In a major departure from tradition, Trump will not invite Democrats or the media to his first state dinner

  • President Trump is set to host his first state dinner with French President Emmanuel Macron on Tuesday.
  • In a departure from tradition, the event is not open to Democratic members of Congress or the media. Four Republican lawmakers are slated to attend.
  • Trump is also the first president since Calvin Coolidge not to host a state dinner within the first year of his presidency.

President Trump’s first state dinner will exclude congressional Democrats and members of the media in a sharp departure from tradition, Politico reported Friday.

About 150 guests will join Trump in honouring French President Emmanuel Macron on Tuesday. The event stands in sharp contrast to the former President Barack Obama’s first state dinner – a bipartisan, lavish affair that hosted upward of 350 guests on the South Lawn.

According to Politico, four Republican members of Congress are set to attend Trump’s first state dinner: House Speaker Paul Ryan, House Foreign Affairs Committee chairman Ed Royce, and Louisiana Sens. John Kennedy and Bill Cassidy. Senate Majority Leader Mitch McConnell was also invited but will reportedly not be able to attend.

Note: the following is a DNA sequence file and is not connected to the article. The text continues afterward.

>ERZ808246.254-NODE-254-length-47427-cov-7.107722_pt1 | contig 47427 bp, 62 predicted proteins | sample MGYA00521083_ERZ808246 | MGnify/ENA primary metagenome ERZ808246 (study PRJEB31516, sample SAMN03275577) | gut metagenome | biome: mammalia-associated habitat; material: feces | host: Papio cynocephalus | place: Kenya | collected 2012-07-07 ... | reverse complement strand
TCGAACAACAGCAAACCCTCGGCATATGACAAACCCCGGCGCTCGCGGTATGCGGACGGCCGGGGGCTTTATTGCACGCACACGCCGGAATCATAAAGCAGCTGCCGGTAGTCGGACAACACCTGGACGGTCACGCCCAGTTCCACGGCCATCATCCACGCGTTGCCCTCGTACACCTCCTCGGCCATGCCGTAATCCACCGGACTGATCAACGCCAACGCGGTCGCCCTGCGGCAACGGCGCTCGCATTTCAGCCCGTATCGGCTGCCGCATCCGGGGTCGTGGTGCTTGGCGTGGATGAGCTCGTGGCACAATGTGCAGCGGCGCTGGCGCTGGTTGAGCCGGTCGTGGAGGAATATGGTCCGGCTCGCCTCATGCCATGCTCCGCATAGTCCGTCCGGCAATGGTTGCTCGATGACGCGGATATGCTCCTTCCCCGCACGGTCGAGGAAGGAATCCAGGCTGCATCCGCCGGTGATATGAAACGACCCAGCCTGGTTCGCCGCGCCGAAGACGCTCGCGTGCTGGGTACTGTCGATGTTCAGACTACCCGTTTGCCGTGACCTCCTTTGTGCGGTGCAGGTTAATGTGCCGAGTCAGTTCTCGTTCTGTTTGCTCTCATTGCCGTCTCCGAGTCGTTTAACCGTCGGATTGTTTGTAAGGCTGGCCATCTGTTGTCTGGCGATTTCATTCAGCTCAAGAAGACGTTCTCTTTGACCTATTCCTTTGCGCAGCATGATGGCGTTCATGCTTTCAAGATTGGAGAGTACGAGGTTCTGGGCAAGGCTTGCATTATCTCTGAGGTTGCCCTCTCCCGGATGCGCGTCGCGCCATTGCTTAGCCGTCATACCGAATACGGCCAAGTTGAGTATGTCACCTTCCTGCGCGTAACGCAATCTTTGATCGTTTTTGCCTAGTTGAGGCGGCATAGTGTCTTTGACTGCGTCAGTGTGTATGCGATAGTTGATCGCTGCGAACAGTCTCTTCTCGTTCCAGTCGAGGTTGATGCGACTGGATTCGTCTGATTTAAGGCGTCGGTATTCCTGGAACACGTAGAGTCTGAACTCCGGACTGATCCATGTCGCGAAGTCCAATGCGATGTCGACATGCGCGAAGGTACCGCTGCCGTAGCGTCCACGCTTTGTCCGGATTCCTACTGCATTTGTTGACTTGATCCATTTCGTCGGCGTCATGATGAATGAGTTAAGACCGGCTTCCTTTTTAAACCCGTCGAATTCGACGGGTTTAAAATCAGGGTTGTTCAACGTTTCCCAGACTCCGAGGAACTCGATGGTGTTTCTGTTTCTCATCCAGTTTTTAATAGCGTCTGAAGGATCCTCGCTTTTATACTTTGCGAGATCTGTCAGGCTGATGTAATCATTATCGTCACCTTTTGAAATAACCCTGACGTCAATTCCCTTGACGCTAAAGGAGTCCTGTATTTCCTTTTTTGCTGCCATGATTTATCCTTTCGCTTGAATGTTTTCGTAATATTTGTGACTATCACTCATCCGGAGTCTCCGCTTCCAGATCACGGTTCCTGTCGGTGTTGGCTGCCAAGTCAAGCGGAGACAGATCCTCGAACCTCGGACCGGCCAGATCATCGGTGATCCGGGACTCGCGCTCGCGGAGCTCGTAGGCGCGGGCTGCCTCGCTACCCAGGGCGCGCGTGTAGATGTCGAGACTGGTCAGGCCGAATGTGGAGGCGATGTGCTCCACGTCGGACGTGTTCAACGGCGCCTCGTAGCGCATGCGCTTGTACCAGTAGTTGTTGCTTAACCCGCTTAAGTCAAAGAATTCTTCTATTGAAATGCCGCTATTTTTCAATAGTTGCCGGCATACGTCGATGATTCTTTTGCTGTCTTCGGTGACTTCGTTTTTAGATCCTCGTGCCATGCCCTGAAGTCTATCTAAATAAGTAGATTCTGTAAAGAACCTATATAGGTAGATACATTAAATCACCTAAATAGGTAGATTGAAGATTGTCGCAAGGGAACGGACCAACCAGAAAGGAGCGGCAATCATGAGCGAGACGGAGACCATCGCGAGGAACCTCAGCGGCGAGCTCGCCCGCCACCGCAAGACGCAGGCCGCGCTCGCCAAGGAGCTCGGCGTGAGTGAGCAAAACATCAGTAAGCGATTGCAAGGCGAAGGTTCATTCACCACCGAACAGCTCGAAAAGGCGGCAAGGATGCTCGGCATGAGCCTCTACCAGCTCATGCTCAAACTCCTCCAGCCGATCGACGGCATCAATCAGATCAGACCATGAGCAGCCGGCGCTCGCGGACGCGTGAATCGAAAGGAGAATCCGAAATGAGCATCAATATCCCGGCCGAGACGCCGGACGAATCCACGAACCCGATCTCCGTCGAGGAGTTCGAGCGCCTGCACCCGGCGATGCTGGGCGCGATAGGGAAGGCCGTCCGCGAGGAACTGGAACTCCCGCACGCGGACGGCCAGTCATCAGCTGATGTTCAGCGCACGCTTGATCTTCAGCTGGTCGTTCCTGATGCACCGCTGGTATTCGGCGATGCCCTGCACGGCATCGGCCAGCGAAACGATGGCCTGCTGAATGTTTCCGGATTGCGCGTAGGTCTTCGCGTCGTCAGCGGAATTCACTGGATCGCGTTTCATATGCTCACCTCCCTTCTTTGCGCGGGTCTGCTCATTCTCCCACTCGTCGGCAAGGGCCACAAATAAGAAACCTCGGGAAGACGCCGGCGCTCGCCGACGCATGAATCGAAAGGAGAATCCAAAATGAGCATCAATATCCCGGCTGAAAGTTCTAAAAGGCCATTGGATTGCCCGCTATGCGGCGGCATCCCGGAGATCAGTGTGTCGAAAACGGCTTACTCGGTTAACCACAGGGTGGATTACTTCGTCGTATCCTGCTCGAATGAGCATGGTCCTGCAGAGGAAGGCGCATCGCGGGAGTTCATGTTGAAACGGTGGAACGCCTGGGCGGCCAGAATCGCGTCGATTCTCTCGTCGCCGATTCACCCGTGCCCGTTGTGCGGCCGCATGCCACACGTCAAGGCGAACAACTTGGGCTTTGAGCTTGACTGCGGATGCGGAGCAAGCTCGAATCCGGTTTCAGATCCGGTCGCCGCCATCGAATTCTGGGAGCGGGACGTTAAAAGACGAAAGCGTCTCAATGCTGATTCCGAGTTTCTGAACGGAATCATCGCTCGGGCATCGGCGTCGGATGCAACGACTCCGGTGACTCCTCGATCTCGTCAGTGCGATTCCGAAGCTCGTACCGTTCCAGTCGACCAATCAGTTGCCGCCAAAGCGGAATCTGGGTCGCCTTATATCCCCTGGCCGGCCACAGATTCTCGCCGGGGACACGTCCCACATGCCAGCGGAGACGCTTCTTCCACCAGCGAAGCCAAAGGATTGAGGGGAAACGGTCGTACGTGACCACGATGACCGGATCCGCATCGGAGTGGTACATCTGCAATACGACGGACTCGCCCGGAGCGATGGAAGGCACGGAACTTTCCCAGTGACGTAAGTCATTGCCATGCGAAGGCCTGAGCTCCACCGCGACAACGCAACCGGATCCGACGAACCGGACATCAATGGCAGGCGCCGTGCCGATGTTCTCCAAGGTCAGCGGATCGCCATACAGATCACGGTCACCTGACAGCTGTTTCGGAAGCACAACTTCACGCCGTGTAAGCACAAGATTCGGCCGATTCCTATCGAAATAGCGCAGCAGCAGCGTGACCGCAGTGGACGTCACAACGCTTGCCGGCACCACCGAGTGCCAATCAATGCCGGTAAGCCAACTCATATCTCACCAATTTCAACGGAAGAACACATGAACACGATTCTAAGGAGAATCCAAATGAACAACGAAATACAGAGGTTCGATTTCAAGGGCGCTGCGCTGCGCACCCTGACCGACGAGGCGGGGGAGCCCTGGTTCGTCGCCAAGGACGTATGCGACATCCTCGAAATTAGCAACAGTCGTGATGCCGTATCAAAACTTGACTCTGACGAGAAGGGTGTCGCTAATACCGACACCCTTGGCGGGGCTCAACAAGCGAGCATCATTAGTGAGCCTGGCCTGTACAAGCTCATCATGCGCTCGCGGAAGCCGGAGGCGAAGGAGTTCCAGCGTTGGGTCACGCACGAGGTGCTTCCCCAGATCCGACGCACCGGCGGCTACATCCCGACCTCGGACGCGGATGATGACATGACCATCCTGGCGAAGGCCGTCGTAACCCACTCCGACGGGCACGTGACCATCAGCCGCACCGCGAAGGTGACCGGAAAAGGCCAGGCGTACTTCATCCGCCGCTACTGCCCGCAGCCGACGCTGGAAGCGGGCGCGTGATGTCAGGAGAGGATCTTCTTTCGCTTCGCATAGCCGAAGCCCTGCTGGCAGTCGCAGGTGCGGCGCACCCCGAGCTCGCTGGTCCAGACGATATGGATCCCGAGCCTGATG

It’s not the first time Trump has strayed from tradition.

According to the White House Historical Association, Trump is the first US leader since Calvin Coolidge not to host a state dinner within the first year of his presidency.

Tuesday’s event is slated to take place in the State Dining Room at the White House and will be coordinated by first lady Melania Trump’s office instead of by an event-planning firm. The first lady’s press secretary told Politico they have been planning the dinner for months and are focusing on “guest experience, tradition and our country’s rich history with France.”

Jeremy Bernard, who served in the Obama administration as social secretary, told Politico that Trump’s decision to hold a smaller state dinner that excludes media and Democratic members of Congress “seems to be the opposite of tradition but that’s their prerogative.”

He added: “It certainly doesn’t add any feeling of harmony, that’s for sure.”

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